The U.S. Supreme Court ruled without dissent on May 2 that officials in Boston must allow a conservative Christian group to fly its flag on a city-owned flagpole because other groups had been given access to the space.
In a unanimous decision written by Justice Stephen G. Breyer, the high court said that the city had created a limited public forum by allowing the flags of private organizations to be displayed on city flagpoles, and that First Amendment free-speech protections therefore required the city to allow the Christian flag.
A Christian nationalist group called Camp Constitution sought to fly the Christian flag, which has a red cross against a blue box on a white flag, on a flagpole outside Boston’s City Hall. City officials refused, saying they didn’t want to create the impression that the city endorses a particular version of faith.
The court ruled in Shurtleff v. City of Boston that the flags were private speech, and thus Boston must open that forum to all.
“Because the court found the flags were private, not government, speech, Boston no longer has a say in which flags can be flown at city hall,” said AU President and CEO Rachel Laser in a statement to the media. “This decision doesn’t change the Constitution’s requirements that the government cannot promote, favor, endorse or sponsor religion.”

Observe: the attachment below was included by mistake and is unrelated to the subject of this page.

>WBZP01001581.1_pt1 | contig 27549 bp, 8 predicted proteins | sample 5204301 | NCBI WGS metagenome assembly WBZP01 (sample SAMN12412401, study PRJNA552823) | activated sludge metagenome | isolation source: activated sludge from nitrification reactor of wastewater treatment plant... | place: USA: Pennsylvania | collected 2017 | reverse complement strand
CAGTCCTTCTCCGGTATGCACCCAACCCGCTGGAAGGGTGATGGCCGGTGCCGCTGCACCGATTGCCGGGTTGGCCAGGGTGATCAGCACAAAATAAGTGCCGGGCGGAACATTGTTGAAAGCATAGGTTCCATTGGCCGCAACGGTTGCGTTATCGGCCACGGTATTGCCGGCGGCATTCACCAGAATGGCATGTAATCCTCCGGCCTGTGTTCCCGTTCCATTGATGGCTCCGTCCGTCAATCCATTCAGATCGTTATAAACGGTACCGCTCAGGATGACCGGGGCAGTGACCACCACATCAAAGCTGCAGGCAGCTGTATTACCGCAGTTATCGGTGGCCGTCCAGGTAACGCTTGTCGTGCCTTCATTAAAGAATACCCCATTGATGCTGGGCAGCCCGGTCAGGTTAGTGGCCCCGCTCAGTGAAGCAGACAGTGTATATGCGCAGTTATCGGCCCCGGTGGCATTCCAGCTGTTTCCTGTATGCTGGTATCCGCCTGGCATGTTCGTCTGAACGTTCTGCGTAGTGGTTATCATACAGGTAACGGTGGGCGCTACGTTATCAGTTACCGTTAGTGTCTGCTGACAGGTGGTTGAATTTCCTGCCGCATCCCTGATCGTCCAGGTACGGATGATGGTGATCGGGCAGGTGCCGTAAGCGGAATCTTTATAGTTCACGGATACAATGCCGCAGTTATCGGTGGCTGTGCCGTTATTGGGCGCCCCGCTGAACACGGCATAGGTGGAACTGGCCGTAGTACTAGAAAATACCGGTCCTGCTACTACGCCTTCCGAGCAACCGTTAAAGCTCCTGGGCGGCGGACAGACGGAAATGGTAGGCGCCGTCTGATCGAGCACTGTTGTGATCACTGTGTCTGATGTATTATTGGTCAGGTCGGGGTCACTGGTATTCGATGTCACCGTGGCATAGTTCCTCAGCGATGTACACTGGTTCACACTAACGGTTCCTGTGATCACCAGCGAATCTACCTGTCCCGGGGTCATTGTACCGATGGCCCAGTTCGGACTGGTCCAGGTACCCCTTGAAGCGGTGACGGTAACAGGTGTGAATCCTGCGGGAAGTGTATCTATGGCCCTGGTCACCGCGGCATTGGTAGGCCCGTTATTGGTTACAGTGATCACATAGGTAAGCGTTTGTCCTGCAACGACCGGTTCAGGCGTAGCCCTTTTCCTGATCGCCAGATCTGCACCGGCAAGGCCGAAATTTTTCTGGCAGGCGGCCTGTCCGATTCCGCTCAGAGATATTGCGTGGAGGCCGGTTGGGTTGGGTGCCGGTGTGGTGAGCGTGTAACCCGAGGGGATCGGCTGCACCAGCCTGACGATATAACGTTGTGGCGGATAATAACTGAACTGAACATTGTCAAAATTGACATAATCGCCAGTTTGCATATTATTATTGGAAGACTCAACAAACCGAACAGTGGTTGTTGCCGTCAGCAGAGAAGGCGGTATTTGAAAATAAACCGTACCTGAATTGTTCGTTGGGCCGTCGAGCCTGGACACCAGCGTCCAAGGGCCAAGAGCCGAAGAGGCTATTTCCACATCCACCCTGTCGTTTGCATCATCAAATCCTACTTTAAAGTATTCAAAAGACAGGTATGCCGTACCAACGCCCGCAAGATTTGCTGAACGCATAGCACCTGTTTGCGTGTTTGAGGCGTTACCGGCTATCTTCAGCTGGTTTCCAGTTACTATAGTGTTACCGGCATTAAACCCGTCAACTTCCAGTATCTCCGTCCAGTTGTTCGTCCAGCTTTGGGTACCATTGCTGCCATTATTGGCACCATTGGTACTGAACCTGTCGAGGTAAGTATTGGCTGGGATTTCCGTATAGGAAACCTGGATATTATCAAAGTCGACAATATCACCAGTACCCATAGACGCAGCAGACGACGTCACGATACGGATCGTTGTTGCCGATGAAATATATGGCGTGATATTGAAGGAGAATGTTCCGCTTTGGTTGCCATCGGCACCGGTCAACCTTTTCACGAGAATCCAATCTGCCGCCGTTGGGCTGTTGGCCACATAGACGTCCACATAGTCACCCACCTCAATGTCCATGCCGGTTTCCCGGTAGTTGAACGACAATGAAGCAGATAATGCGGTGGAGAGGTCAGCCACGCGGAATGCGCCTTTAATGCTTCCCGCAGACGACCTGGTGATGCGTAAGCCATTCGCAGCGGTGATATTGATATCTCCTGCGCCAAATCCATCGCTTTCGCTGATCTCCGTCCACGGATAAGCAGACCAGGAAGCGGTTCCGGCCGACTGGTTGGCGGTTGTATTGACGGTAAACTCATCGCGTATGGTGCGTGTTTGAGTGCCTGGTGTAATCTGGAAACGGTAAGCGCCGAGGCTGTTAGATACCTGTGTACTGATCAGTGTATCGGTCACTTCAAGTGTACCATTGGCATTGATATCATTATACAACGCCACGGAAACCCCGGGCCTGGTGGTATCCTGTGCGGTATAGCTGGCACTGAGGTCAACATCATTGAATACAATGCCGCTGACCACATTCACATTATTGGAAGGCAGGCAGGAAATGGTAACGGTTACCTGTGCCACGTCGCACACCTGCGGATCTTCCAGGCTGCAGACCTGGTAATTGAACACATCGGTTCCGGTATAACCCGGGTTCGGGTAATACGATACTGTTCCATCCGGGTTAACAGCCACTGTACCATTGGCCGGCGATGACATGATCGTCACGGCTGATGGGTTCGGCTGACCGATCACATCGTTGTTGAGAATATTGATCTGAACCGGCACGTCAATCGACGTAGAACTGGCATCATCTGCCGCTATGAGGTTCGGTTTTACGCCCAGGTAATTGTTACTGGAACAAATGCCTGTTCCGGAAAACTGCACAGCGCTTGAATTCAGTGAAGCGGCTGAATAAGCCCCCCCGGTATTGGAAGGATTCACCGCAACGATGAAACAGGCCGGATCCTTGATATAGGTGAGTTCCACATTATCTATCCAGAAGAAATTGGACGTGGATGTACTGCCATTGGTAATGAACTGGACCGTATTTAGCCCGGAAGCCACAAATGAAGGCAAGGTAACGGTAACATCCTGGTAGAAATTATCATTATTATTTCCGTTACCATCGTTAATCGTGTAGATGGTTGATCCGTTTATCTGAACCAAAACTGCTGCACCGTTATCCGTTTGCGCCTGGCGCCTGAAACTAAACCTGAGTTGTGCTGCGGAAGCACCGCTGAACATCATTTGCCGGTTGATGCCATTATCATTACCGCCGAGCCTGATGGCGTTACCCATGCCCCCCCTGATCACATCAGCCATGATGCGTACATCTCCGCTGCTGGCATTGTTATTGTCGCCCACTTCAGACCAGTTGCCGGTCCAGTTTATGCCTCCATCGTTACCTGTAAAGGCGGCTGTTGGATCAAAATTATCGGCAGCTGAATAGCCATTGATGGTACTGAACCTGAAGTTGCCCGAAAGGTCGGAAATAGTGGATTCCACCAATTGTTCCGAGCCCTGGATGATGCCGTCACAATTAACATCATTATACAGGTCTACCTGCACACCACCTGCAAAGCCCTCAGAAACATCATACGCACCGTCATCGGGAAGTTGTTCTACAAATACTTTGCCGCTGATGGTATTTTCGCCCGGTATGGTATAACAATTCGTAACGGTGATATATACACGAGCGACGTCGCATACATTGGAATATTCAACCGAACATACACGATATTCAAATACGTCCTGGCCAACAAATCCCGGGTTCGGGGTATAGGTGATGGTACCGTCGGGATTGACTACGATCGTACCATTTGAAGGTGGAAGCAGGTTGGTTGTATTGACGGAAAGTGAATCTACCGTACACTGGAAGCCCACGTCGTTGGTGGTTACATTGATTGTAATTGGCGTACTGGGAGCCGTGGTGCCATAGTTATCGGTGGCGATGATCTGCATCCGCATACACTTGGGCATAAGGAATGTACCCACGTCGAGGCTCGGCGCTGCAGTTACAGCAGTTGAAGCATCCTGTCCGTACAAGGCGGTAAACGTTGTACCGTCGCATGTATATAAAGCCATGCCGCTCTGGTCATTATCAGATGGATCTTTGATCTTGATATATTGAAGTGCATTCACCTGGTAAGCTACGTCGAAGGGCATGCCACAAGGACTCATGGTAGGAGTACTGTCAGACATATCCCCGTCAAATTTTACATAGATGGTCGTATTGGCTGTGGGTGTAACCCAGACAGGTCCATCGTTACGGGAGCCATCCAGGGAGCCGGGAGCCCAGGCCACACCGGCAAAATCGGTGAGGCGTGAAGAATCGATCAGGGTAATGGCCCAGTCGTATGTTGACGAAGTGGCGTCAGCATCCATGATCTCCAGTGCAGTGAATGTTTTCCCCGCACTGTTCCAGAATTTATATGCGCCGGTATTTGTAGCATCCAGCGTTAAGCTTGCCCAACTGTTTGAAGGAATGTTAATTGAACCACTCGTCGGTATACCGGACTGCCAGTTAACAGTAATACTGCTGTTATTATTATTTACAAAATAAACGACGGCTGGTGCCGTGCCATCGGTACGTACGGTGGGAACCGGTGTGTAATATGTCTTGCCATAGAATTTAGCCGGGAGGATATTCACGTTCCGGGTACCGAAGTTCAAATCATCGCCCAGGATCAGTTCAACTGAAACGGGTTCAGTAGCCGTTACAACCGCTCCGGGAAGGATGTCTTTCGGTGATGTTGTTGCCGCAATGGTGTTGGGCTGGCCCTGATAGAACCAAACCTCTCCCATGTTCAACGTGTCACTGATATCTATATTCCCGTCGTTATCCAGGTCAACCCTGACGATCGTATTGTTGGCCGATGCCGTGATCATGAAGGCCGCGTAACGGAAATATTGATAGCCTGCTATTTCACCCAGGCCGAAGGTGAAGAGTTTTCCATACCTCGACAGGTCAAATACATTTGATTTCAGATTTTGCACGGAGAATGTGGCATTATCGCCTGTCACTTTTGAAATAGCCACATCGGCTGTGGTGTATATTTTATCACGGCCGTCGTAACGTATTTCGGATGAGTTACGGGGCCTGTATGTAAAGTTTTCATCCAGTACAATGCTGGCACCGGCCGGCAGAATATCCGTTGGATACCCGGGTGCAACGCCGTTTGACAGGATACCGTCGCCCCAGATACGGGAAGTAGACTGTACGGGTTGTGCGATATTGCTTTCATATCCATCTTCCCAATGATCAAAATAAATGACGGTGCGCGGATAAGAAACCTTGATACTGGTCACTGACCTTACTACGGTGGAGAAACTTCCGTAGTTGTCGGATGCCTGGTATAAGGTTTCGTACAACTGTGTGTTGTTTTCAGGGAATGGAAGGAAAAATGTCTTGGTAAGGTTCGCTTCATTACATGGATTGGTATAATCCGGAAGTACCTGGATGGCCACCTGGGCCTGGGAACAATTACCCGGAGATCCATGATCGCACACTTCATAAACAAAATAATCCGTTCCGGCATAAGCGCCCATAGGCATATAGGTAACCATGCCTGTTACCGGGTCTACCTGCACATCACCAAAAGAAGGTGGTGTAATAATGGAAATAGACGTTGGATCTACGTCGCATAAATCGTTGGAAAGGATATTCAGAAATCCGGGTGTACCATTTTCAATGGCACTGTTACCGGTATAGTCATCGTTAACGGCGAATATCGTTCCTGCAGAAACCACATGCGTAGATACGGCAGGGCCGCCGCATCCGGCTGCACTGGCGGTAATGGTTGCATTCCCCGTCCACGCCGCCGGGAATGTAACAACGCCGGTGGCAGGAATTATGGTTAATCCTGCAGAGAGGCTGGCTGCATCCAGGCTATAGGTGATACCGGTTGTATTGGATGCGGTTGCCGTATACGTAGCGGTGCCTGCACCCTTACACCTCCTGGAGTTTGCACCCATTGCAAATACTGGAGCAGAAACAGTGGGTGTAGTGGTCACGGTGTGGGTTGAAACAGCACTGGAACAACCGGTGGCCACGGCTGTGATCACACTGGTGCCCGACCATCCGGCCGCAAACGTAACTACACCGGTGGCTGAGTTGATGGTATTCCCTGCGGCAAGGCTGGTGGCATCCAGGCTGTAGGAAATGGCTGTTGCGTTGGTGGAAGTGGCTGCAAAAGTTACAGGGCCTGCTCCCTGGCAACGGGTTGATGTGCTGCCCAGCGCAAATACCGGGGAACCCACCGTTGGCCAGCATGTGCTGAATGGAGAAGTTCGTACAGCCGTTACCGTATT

Added Laser, “Nevertheless, this ruling could undermine church-state separation if it is abused in ways that end up favoring the dominant religious majority. But governments might avoid that by closing the forum at any time, as the court noted. Additionally, the flags flying above city hall would have been government speech if Boston had stated so in a policy or exercised more discretion in deciding which flags to display. Other governments might take that path.”
She concluded, “If a government permits this access to the majority religion, others are equally entitled to display their beliefs or non-belief, too. This decision is a reminder that groups representing religious minorities and nontheists must be given equal access to these kinds of public forums to display their own symbols.”
Days after the decision was released, the Satanic Temple, a group that promotes equal treatment of all religious group by the government, applied for a permit to fly its flag during “Satanic Appreciation Week” July 23-29.
Americans United, joined by the National Council of Churches and 17 other religious and civil-rights organizations, had filed a legal brief in the case in December, urging the Supreme Court to protect religious freedom by affirming that the city should not be forced to display the Christian flag on a city hall flagpole.